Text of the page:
The right ambition, the right entry structure – and the right people: three key ingredients for export success
15 April 2015
The other day, I was chatting with the entrepreneurial CEO of a UK-based manufacturer with a strong – and widely admired – track record in exports. So, I asked, what’s the secret of his business’s success overseas? “Simple,” he replied. “We never say no to a customer.”
That kind of drive can take a business a long way. Imagine you’re based in the UK and you are manufacturing components for international oil & gas companies. One day a major customer says it’s setting up in Nigeria, and wants you to go there with it to supply equipment on the ground. Say no, and you may risk losing not just the Nigerian sales, but the wider relationship. Say yes, and you’re taking your business into what is effectively uncharted territory.
Or try picturing a different scenario. You’re sure that there’s a ready and willing market for your products in China or Korea, but you have no contacts or customers there already. How do you find them? Perhaps more important, how do you ensure that they find you?
The answers vary from business to business. Why? Because creating and executing a successful export strategy means aligning the company’s specific positioning and products with a complex matrix of considerations – including the choice of entry structure, the skills needed to make it work, and the ambition and leadership to drive it forward. So there’s no one-size-fits-all solution.
Take the possible entry structures for reaching customers in new markets. These can be broadly categorised into three levels – and any one of them can be the best choice for a particular business at a particular time. Indeed, many exporters progress between them as their overseas sales and confidence increase.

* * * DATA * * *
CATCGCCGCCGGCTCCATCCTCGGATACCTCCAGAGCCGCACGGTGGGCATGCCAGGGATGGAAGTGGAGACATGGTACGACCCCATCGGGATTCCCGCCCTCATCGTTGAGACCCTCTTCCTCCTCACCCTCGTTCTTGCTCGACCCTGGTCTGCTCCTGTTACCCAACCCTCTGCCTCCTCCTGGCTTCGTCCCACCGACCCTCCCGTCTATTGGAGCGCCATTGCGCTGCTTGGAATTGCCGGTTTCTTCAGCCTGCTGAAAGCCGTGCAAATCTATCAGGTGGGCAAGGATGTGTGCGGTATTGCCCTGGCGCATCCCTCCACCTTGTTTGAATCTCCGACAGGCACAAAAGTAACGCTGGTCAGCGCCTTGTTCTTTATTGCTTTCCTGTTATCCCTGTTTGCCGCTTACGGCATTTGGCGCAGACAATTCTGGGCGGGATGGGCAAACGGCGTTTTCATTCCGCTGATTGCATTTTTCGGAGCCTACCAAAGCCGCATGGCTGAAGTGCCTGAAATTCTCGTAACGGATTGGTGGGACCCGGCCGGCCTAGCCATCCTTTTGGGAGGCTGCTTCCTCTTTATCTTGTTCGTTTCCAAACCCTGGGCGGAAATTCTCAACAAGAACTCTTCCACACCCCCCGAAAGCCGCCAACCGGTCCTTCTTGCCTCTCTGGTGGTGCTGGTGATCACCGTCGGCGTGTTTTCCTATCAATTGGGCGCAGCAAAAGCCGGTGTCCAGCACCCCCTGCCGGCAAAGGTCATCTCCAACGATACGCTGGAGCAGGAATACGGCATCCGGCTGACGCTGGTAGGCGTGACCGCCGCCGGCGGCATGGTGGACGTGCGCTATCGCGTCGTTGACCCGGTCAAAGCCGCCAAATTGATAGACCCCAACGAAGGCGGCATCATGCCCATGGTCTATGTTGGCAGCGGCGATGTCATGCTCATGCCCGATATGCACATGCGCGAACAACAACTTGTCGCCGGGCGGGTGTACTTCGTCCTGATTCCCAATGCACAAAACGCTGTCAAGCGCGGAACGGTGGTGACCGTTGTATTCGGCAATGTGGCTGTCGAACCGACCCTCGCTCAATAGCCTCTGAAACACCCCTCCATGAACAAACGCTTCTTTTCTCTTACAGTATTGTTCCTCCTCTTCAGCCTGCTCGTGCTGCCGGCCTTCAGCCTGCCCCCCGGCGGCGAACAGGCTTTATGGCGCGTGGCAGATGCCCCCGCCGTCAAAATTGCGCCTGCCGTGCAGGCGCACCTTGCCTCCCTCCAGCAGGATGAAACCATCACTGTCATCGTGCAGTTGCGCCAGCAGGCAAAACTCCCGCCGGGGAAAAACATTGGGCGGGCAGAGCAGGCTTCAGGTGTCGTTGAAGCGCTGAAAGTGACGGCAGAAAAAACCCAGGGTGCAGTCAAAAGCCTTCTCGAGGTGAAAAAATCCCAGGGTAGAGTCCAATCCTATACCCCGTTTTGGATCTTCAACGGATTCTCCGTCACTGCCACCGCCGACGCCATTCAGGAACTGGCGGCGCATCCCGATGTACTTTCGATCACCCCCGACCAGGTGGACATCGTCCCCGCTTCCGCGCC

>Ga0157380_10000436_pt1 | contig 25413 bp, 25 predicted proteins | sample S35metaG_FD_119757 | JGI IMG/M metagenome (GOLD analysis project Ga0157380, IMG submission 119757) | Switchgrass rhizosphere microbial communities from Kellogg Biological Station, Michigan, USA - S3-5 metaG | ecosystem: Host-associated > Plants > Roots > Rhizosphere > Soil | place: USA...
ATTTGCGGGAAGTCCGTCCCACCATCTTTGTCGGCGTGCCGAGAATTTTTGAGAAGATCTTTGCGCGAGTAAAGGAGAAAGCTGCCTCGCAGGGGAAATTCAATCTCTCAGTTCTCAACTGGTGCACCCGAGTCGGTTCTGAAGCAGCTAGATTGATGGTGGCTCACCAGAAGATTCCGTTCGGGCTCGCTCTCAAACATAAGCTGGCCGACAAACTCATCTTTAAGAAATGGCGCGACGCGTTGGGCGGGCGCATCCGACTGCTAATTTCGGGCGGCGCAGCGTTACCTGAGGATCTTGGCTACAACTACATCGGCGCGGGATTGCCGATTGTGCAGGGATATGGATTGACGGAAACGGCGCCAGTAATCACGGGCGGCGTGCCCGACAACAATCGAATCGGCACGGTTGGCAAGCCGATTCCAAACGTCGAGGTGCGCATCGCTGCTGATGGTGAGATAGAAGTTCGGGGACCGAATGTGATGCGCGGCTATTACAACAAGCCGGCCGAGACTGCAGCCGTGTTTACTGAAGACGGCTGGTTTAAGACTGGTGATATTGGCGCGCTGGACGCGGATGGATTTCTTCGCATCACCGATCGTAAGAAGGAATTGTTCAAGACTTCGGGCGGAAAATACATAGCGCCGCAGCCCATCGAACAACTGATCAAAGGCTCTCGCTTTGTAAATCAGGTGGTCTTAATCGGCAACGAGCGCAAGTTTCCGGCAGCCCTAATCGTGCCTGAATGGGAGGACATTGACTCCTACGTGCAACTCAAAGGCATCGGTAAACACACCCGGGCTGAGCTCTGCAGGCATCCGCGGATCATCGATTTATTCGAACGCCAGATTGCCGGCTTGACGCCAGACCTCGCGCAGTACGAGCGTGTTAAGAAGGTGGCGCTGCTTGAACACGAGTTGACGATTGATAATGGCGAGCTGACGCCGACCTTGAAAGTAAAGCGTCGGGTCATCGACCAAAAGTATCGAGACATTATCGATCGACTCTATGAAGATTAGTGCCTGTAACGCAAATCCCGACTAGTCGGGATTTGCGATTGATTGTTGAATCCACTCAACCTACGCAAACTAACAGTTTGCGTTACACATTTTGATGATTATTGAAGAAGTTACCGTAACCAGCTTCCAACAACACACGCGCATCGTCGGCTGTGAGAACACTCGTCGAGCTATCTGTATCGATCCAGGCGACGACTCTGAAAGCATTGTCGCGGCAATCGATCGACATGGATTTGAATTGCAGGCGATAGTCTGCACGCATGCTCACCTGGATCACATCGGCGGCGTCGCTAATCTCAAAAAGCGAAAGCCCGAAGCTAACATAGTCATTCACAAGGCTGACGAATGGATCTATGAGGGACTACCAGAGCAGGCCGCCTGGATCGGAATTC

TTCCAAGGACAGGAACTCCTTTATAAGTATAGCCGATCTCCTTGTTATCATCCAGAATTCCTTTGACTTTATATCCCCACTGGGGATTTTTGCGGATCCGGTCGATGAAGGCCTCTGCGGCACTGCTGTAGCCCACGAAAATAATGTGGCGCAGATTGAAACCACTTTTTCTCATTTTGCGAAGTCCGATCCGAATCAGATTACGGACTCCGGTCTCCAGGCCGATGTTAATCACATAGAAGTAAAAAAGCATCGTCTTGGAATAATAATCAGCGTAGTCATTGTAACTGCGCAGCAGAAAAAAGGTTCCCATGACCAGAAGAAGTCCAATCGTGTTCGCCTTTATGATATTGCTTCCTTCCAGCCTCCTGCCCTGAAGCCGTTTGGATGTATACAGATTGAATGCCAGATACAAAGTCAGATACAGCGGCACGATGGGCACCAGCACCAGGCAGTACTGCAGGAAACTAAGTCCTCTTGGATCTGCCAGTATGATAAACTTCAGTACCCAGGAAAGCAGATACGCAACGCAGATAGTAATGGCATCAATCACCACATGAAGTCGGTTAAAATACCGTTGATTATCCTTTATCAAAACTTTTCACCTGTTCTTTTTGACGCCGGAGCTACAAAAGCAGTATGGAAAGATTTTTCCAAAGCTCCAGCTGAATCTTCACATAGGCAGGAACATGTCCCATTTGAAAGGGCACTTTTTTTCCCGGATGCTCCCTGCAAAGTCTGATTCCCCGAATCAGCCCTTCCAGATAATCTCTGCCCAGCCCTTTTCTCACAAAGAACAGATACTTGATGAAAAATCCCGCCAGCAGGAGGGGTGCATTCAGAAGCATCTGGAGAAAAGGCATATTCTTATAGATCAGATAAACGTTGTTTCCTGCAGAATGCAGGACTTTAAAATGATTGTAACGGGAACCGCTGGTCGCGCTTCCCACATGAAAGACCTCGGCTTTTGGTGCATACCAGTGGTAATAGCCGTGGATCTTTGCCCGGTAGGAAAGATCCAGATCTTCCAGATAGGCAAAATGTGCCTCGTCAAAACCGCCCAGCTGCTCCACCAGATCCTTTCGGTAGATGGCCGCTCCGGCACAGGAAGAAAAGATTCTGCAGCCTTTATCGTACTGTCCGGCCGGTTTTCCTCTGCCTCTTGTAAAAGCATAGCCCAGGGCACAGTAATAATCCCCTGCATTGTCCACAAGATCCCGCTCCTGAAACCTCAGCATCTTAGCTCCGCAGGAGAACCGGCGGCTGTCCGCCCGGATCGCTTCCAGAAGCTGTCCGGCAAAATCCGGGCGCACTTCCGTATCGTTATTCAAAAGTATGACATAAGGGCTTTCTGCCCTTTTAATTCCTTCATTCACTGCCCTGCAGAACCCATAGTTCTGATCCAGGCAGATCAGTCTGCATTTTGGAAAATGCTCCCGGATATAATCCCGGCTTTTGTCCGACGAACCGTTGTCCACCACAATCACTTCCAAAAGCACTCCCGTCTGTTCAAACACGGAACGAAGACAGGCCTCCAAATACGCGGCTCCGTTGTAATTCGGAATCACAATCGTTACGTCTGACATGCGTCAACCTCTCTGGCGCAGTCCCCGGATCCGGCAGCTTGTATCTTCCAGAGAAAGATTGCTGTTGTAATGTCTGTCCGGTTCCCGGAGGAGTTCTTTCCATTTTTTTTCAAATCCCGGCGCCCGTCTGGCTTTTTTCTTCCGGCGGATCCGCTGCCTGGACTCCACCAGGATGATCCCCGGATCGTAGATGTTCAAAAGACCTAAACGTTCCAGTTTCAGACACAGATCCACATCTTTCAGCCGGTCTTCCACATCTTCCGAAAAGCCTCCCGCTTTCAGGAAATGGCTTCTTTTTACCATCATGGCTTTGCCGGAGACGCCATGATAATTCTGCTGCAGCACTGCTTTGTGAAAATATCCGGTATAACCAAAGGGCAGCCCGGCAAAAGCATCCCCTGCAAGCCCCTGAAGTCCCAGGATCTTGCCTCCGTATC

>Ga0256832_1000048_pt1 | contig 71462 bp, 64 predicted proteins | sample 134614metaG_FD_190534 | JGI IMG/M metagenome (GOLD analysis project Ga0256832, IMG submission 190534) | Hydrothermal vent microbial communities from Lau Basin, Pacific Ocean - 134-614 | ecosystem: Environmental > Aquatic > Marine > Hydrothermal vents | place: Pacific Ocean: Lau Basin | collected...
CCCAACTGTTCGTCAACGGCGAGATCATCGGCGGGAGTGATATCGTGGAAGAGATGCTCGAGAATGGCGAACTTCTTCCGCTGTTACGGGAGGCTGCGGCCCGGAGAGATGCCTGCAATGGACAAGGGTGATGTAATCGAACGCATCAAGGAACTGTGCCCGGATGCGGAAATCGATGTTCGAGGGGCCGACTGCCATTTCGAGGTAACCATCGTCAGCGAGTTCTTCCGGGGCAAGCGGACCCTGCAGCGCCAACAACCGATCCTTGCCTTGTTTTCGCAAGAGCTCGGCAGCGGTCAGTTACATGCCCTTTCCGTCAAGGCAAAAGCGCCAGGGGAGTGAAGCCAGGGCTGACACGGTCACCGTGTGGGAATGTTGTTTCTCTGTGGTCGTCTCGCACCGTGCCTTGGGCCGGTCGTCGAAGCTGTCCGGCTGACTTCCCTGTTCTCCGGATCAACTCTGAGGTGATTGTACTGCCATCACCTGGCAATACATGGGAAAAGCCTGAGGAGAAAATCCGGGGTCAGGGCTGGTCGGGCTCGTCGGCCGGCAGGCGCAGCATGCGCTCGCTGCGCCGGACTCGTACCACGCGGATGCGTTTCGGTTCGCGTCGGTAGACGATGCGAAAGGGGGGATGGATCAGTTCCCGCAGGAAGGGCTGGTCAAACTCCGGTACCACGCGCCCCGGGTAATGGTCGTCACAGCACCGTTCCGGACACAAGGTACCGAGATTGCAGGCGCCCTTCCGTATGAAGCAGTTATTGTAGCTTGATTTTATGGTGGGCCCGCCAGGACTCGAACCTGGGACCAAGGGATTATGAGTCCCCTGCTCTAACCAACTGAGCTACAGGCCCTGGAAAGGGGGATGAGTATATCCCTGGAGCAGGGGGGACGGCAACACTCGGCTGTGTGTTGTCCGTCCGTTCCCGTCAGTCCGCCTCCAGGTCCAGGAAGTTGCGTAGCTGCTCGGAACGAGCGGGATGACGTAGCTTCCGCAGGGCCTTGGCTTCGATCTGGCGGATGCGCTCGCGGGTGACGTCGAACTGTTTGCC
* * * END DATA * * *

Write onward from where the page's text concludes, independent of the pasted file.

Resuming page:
The first, ‘lightest-touch’ approach is to sell products originally made for the domestic market to similar customers overseas, often by using the internet as a sales channel and flying in a salesperson if needed. This approach may suit a business for which exports are just the ‘jam on top’ of its domestic sales. But I have clients who export up to 90% of their total production this way, so it’s not to be sniffed at.
The second level is to regionalise. This involves moving more of the value chain into target export regions, and blending expat and local staff to set up ‘hubs’ in the form of regional offices, salesforces, management structures, and possibly some assembly or even manufacturing facilities. Most of my manufacturing clients with significant percentages of overseas sales use this approach, gaining greater penetration, traction and sales in their chosen markets as a result.
The third level of exporting is to turn the target export locations into ‘home markets’, with fully-fledged local operations producing offerings geared to the needs and tastes of local customers. Here the proportion of locally-recruited staff tends to be higher, and the in-country structure largely mirrors the parent company, with finance, procurement, HR, sales, senior management teams, and manufacturing and/or assembly geared to local requirements.
Choices between these levels of export structure – and, more especially, decisions to move along the continuum from one to the next – raise a host of issues, ranging from local land availability to relative economic growth rates, and from logistical factors to the location and size of the target customer base. What’s more, as the global megatrends continue to drive ongoing economic and demographic change, these factors are constantly shifting and realigning.
As exporters shape their export strategies and entry structures in this evolving landscape, experience shows that the most important drivers of success are invariably people and leadership commitment. On people, the availability of local skills – together with supply chain links and access to customers – may well drive the choice of markets in which to set up operations, even outweighing cost considerations. And in terms of leadership, the right ambition and ‘can-do’ attitude at senior levels are vital for sustaining the momentum of exports.
Overall, to sell successfully overseas, it’s important to have a clear export strategy and roadmap for delivering it. But without the right people in the right places – whether a committed export pioneer based in the head office, or smart and loyal local representatives in-country – even the best strategy will fail. When it comes to exporting, the right structure matters. But people matter even more.